1st Impressions: How much does what you look like, actually matter?

In 2017, we wear our independence and our rights as a badge, we love to tout our support or criticisms of politics, pop culture and day to day occurrences. We live in a digital age where, let’s face it, perception is more so a reality than it was before. Nothing is safe. Your past is google-able. Your private life is on display across numerous social media platforms and your employment potential is affected by it all.

Some might say, “That’s why I don’t have Face Book or Twitter!” others may argue, “Regardless, I keep my personal life private!” Today, there’s no such thing. Unless you have everyone in your life sign some form of an indemnity clause stipulating that they cannot post you or mention your name publicly, there’s a good chance that there’s an involuntary digital footprint of you somewhere, and any cursory employment background check can surface it. What does my online presence have to do with first impressions? I’m glad you asked.

The answer is EVERYTHING!

We’re taught that the first impression is actually our resume; all that we have to do is show through our interview that we are who we say we are on paper. Then we are taught that the first physical impression is the interview and the way we dress, speak, present ourselves either refutes or supports the thoughts of the interviewer.

What if I told you that all of the above are correct and there is one last piece? Not only do potential Hiring Managers, Recruiters, Head Hunters and Sourcer’s look for your verbal’s, nonverbal and culture fit in an interview, expect that your outlined work ethic aligns with your appearance; they search to see that your life lines up with your image.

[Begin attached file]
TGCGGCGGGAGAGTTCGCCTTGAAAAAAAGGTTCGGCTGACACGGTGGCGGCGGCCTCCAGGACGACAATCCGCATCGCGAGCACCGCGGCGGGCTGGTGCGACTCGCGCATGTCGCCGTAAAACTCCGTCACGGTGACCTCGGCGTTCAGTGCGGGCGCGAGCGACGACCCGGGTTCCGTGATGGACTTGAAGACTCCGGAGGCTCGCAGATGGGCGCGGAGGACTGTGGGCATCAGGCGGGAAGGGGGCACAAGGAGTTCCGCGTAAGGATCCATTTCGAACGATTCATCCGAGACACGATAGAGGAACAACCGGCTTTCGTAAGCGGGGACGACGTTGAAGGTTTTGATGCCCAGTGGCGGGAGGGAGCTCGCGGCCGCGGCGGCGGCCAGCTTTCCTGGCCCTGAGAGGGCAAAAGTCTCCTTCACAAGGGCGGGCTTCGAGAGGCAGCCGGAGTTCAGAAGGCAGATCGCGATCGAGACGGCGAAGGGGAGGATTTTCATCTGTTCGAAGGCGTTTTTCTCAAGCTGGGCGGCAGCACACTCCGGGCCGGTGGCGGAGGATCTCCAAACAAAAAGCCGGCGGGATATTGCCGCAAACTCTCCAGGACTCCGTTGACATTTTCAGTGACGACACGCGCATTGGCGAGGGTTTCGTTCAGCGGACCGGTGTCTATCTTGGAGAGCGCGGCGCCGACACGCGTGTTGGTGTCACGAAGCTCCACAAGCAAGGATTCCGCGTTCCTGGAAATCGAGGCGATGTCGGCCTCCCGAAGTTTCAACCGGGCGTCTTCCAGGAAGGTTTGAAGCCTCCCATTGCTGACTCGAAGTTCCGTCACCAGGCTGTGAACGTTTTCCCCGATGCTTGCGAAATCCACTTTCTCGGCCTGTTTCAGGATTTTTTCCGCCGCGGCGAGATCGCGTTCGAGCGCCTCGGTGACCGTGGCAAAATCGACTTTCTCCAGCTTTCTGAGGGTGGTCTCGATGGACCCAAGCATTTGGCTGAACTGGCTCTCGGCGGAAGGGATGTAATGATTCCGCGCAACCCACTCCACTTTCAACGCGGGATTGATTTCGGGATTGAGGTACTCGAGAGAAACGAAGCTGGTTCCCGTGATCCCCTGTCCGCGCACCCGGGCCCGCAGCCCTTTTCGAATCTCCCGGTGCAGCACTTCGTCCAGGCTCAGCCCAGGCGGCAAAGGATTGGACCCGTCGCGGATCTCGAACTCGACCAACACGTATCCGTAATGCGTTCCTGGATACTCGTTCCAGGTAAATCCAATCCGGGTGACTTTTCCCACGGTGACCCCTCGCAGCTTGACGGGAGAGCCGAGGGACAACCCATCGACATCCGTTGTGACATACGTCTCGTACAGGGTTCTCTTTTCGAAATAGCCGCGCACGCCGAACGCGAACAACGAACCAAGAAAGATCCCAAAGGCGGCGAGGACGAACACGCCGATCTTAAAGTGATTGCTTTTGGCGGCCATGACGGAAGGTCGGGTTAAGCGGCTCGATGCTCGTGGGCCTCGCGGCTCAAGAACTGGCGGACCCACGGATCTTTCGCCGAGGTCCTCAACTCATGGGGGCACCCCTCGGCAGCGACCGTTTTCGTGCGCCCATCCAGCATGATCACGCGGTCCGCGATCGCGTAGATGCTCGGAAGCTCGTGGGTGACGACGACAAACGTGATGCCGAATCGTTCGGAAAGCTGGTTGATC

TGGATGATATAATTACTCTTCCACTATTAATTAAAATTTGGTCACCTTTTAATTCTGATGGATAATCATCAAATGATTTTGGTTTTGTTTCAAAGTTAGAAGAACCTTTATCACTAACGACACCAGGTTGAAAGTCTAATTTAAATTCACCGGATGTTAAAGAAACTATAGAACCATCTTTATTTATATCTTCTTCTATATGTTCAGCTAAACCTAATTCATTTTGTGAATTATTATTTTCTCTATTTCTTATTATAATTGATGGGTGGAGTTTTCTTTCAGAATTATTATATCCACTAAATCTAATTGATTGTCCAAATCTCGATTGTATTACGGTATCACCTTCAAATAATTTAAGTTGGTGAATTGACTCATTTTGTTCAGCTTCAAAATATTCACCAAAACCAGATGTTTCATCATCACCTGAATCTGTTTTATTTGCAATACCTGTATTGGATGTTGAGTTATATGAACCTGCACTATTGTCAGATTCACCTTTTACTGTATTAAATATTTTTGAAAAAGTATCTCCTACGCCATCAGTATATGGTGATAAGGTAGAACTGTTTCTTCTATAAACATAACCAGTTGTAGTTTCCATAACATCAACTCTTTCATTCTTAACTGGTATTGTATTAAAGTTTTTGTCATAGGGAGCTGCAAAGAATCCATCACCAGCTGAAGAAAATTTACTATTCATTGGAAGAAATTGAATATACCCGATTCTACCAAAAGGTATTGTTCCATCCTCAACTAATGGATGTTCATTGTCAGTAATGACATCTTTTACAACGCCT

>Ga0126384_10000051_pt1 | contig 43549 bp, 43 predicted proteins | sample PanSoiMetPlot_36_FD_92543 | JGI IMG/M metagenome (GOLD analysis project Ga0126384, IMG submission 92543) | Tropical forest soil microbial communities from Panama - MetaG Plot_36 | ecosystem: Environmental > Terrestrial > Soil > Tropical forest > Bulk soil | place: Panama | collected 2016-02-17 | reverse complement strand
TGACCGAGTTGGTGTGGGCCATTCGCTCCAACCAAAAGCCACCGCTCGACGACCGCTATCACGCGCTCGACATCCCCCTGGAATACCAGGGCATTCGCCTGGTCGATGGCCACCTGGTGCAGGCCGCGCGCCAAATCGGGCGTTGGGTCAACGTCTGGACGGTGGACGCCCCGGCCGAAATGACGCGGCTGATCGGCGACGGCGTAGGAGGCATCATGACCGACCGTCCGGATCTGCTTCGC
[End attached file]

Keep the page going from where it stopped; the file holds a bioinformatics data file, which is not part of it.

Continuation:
If you doubt this reality, think about the very public firings that have recently taken place because of social media posts. Outside of blatant prejudices and stereotypical viewpoints, it’s not as easy to determine who’s a great fit anymore. Talent comes in all shapes, sizes, ethnicities, cultures and backgrounds so how on earth can the right candidate be identified?

Through research! What you post and allow yourself to be a part of matters. Make sure that your digital footprint lines up with your professional image. Ensure that how you are represented on the web is in direct correlation with your professional aspirations. Does this mean that you can’t have a social life? You can’t share details about your weekend or family? Absolutely not!

As a matter of fact, companies want to see that you can actually provide a work-life balance. What it does mean is that you should not share compromising information that will hinder your professional first impression.

Catherine McNeil

Catherine McNeil has earned a Bachelor’s of Business Administration with a focus in Management from Robert Morris College and holds a Master of Arts in Industrial/Organizational Psychology from the Chicago School of Professional Psychology. She excels at new employee training, instruction, supervision and job knowledge in the areas of Customer Service, Leadership, and Administration. She has over fifteen years of experience and applied knowledge from management and leadership roles inside the Collections, Not for Profit, Real Estate and Construction arenas.